Relic, relique, reliquus: Part 2

Besides having a great name, Ransom Riggs is a good fellow (we once sat on a panel together at the Los Angeles Times Festival of Books) who's in the habit of making relics. Sort of.

As I was thinking about Umberto Eco and my personal artifacts in a previous post, Riggs came to mind. The plot of his novel "Miss Peregrine's Home for Peculiar Children" was influenced by all the unusual black-and-white vintage photographs scattered throughout the book. The pics don't belong to his family history, they're not self-generated: No, he acquired them at flea markets. They were context-less when he found them: no captions, nothing to explain them.

That left him free to invent his own stories (reminds me a little of what Chris Van Allsburg does in his children's book "The Chronicles of Harris Burdick"). Riggs also does the same in a new book, "Talking Pictures: Images and Messages Rescued from the Past" (It Books).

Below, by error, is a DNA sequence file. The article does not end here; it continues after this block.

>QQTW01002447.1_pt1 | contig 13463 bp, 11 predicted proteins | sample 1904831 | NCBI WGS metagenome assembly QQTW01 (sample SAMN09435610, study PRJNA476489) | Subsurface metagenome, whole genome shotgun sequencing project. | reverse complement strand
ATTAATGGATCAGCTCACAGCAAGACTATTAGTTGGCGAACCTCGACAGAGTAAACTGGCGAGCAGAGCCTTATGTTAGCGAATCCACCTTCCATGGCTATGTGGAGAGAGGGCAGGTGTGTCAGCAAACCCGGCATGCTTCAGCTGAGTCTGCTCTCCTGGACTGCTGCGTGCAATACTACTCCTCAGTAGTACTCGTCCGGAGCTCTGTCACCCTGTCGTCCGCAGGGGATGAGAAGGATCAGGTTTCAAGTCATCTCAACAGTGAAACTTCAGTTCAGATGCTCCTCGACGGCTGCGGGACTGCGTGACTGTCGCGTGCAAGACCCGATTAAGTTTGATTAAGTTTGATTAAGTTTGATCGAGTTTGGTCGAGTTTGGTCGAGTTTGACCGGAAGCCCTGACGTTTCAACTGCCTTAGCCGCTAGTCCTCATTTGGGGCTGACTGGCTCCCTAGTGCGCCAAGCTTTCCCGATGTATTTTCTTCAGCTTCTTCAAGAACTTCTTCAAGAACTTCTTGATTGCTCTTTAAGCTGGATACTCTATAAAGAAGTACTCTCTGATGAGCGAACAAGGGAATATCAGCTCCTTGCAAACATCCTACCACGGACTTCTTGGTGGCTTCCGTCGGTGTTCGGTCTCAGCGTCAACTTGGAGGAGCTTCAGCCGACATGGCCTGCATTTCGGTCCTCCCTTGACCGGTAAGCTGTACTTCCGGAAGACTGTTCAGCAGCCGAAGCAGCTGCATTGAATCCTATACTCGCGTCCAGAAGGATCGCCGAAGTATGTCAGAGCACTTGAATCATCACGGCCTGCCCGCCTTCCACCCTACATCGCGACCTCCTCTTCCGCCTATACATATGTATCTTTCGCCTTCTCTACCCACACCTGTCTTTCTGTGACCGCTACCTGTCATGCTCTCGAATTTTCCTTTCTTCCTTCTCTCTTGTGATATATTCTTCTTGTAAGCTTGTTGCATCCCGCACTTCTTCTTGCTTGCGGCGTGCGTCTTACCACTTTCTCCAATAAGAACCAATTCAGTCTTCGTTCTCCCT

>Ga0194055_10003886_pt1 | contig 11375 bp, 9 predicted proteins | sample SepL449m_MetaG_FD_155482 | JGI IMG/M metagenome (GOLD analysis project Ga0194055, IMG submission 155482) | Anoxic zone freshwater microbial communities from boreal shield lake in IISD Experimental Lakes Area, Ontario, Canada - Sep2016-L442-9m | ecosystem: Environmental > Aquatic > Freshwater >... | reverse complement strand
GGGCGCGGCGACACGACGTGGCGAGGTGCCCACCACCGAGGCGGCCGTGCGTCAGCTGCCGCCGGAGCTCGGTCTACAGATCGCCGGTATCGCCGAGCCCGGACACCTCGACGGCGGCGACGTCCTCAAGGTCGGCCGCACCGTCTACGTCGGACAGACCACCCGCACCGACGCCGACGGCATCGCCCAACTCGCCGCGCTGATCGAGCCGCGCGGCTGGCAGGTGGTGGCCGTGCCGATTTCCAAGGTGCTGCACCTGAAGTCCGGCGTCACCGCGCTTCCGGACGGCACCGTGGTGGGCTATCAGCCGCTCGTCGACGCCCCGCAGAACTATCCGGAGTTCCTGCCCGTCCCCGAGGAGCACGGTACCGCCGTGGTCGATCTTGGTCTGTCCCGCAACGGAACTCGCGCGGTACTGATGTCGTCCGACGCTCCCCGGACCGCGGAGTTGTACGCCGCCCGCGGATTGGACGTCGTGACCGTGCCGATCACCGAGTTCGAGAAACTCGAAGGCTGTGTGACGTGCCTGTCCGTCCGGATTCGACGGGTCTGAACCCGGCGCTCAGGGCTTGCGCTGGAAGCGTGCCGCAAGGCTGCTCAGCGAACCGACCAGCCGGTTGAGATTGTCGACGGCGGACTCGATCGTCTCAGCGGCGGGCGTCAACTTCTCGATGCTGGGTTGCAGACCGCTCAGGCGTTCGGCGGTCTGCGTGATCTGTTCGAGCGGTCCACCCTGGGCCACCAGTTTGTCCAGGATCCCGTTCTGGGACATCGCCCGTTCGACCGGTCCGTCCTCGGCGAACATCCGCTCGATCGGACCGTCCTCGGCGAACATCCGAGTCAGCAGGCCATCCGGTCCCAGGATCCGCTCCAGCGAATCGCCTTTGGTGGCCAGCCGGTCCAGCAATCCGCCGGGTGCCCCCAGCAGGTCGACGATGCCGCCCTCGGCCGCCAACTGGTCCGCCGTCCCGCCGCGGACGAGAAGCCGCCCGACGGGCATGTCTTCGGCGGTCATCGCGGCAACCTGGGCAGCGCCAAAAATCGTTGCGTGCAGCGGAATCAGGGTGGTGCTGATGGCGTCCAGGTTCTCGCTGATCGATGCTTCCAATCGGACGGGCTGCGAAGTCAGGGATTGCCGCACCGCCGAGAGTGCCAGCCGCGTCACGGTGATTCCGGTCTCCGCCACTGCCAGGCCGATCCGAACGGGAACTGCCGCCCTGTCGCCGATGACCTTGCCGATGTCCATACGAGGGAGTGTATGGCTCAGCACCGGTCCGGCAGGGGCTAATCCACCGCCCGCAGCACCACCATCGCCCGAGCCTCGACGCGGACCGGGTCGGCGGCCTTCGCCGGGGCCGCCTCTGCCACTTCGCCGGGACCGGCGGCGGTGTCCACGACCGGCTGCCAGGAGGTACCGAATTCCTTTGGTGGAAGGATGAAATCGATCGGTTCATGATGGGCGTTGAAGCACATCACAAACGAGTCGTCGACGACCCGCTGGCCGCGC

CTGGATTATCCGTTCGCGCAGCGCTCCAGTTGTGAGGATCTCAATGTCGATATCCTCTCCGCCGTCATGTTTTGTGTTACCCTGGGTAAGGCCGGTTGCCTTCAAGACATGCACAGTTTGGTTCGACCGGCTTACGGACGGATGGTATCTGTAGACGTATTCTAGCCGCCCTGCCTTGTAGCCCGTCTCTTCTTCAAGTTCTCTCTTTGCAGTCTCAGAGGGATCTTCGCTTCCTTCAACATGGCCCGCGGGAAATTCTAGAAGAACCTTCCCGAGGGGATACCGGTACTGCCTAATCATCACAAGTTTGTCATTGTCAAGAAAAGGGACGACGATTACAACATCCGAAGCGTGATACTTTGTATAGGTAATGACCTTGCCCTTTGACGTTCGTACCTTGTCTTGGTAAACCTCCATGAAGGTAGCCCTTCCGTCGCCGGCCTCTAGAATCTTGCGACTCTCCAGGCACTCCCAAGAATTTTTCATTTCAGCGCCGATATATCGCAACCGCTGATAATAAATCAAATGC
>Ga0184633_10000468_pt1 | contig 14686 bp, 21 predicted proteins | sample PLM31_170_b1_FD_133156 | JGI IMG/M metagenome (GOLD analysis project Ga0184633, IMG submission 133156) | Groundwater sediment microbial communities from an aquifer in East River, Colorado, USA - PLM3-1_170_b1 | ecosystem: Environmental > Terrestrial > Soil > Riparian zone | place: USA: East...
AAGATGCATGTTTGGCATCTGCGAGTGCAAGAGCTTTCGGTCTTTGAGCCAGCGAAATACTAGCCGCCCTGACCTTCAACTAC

I wish I had the energy to rove like him through flea markets for interesting old spars of knowledge, dim wares of price (E.P.). That doesn't mean I'm without my own relics, though. A few are:

icon of St. Nicholas (previously mentioned)

rocks and shells (from many places)

a tarnished ruble (from Kiev)

Shiva Nataraja figurine (from a departed close friend)

Drawings by my sons (obvious)

My father's chunky $5 ring (obvious too)

A daruma doll

Movie ticket (first date with my wife)

So, now that I've shared some of mine, turn to your own shelves and desk drawers. You must have relics.

What are yours?